A year or so ago there was much linguistic excitement that book had become New York slang for cool, because that was the first word that came up in predictive texting (2665). This is, apparently, called a textonym. Some other results that I've noticed is that home is third choice after good and gone meaning that as I cycle through I get the phrase "Good gone home".
I can tell that the verbal priorities were not decided by an Englishman as I'm always flicking through shot and riot to get pint. When texting people about a male chicken (2625) the result is enough to make the puerile titter, although I gaze solemnly and sadly at my handset.
I would love to know how the hierarchy is decided. I've worked out that it definitely does not use the British National Corpus. The BNC (to which there is a permanent link on the right) is a one hundred million word database of current English usage on these unfair islands. Some other people have set up a site called Wordcount, which has arranged every single one of these words in order of their frequency starting with the of and to and ending with workless recrossed conquistador.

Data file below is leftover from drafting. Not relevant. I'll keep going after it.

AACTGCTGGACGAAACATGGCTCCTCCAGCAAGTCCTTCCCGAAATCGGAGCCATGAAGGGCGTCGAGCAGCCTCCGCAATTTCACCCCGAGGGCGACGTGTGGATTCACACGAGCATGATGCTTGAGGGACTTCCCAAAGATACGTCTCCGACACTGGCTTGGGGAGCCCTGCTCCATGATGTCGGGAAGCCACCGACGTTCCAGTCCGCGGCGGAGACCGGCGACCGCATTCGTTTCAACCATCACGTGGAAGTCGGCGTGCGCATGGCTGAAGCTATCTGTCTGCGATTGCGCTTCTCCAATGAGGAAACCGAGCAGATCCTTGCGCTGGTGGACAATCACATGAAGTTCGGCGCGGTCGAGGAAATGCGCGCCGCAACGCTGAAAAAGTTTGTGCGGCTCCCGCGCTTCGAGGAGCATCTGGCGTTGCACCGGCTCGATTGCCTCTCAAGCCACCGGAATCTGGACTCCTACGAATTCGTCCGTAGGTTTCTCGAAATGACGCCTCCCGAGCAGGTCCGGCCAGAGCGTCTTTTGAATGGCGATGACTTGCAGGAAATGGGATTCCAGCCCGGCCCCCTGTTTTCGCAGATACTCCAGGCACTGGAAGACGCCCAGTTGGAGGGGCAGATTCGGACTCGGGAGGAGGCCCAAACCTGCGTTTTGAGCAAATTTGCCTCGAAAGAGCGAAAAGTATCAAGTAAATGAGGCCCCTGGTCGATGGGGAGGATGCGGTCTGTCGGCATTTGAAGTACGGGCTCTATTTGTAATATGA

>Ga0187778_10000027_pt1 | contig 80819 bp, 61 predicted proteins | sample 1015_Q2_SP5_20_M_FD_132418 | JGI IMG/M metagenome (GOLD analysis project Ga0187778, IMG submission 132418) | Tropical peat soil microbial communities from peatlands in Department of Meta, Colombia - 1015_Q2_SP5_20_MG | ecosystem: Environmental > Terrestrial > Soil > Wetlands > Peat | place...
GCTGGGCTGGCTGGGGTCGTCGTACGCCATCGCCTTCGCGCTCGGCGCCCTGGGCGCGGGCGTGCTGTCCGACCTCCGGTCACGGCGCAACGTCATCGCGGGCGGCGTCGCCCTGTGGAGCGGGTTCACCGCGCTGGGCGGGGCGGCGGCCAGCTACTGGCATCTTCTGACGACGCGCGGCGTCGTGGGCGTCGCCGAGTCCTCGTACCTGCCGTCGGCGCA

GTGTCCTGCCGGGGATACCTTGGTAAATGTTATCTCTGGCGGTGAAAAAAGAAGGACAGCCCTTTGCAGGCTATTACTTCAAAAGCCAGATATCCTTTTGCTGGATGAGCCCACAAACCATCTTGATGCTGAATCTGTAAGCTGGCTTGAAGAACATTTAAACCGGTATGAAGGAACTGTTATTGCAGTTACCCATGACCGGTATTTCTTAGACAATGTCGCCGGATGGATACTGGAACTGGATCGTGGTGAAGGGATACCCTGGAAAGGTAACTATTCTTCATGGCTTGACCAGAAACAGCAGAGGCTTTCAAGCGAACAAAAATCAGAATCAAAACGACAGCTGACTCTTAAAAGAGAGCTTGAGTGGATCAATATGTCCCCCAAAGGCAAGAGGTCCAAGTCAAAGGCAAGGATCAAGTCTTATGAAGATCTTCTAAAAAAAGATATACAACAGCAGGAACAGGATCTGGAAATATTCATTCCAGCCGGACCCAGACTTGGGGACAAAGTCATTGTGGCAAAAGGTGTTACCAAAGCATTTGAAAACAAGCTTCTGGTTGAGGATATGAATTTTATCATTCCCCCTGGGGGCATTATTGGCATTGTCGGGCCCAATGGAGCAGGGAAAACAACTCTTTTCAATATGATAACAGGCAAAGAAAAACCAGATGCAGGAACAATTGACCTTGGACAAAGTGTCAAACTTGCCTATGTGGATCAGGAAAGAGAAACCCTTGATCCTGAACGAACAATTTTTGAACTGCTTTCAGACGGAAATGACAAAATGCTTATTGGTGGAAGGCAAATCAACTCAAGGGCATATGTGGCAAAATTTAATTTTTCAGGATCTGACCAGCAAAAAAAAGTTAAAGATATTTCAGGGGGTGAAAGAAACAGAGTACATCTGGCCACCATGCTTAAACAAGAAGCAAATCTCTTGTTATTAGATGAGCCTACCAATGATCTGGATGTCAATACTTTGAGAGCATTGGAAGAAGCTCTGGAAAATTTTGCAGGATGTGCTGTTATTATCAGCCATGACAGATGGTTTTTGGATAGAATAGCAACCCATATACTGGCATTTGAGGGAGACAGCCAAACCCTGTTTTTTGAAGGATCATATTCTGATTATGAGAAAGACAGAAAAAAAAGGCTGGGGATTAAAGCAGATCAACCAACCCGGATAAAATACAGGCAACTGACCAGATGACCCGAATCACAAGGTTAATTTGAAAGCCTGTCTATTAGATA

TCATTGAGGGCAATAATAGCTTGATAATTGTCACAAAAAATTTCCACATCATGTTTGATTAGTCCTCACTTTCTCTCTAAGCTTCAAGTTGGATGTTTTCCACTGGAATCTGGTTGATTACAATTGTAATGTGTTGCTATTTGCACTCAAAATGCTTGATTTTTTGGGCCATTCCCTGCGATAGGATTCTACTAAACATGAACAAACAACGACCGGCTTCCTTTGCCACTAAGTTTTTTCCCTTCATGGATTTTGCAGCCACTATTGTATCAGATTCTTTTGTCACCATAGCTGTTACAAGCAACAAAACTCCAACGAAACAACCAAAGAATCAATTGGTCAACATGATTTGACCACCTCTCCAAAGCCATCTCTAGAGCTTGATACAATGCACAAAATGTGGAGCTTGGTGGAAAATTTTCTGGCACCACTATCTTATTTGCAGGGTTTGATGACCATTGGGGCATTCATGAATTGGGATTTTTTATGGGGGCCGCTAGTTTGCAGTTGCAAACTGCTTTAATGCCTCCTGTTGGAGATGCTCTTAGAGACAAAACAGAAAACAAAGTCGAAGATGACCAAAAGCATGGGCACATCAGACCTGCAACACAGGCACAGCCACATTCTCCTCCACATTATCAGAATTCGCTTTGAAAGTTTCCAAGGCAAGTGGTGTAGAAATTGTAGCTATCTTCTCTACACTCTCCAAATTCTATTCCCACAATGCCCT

I checked up shot riot pint on Wordcount and found that the order was shot (ranked 1,257), then pint (6,131) with riot bringing up the rear* (7,259).
The same applies to good gone home, which Wordcount orders good (116), home (161) and gone (462). This is odd as I would have imagined that, unlike pint and riot, these words would have the same frequency in Britain and America. I can only guess that the telephone companies did the same thing as Wordcount with every text message ever written.
Anal does precede cock on Wordcount and I was astonished to find that the latter (ranked 10,870) is the next-door neighbour of penis (10,871) and, for some reason, hare. I should probably spend less time with foul-mouthed Londoners and more with predatory rustics.
The workless conquistador recrossed Carniola
*Has anyone else noticed that rear can mean to bring up? It's rather like a dancer who can cancan or an eager testator who will will.
P.S. Wordcount, which I didn't know about at the time, partially confirms this previous post as flagpole is next to Suarov who is apparently the fictional Russian president from the TV series 24, and glide is ranked two below inexorable.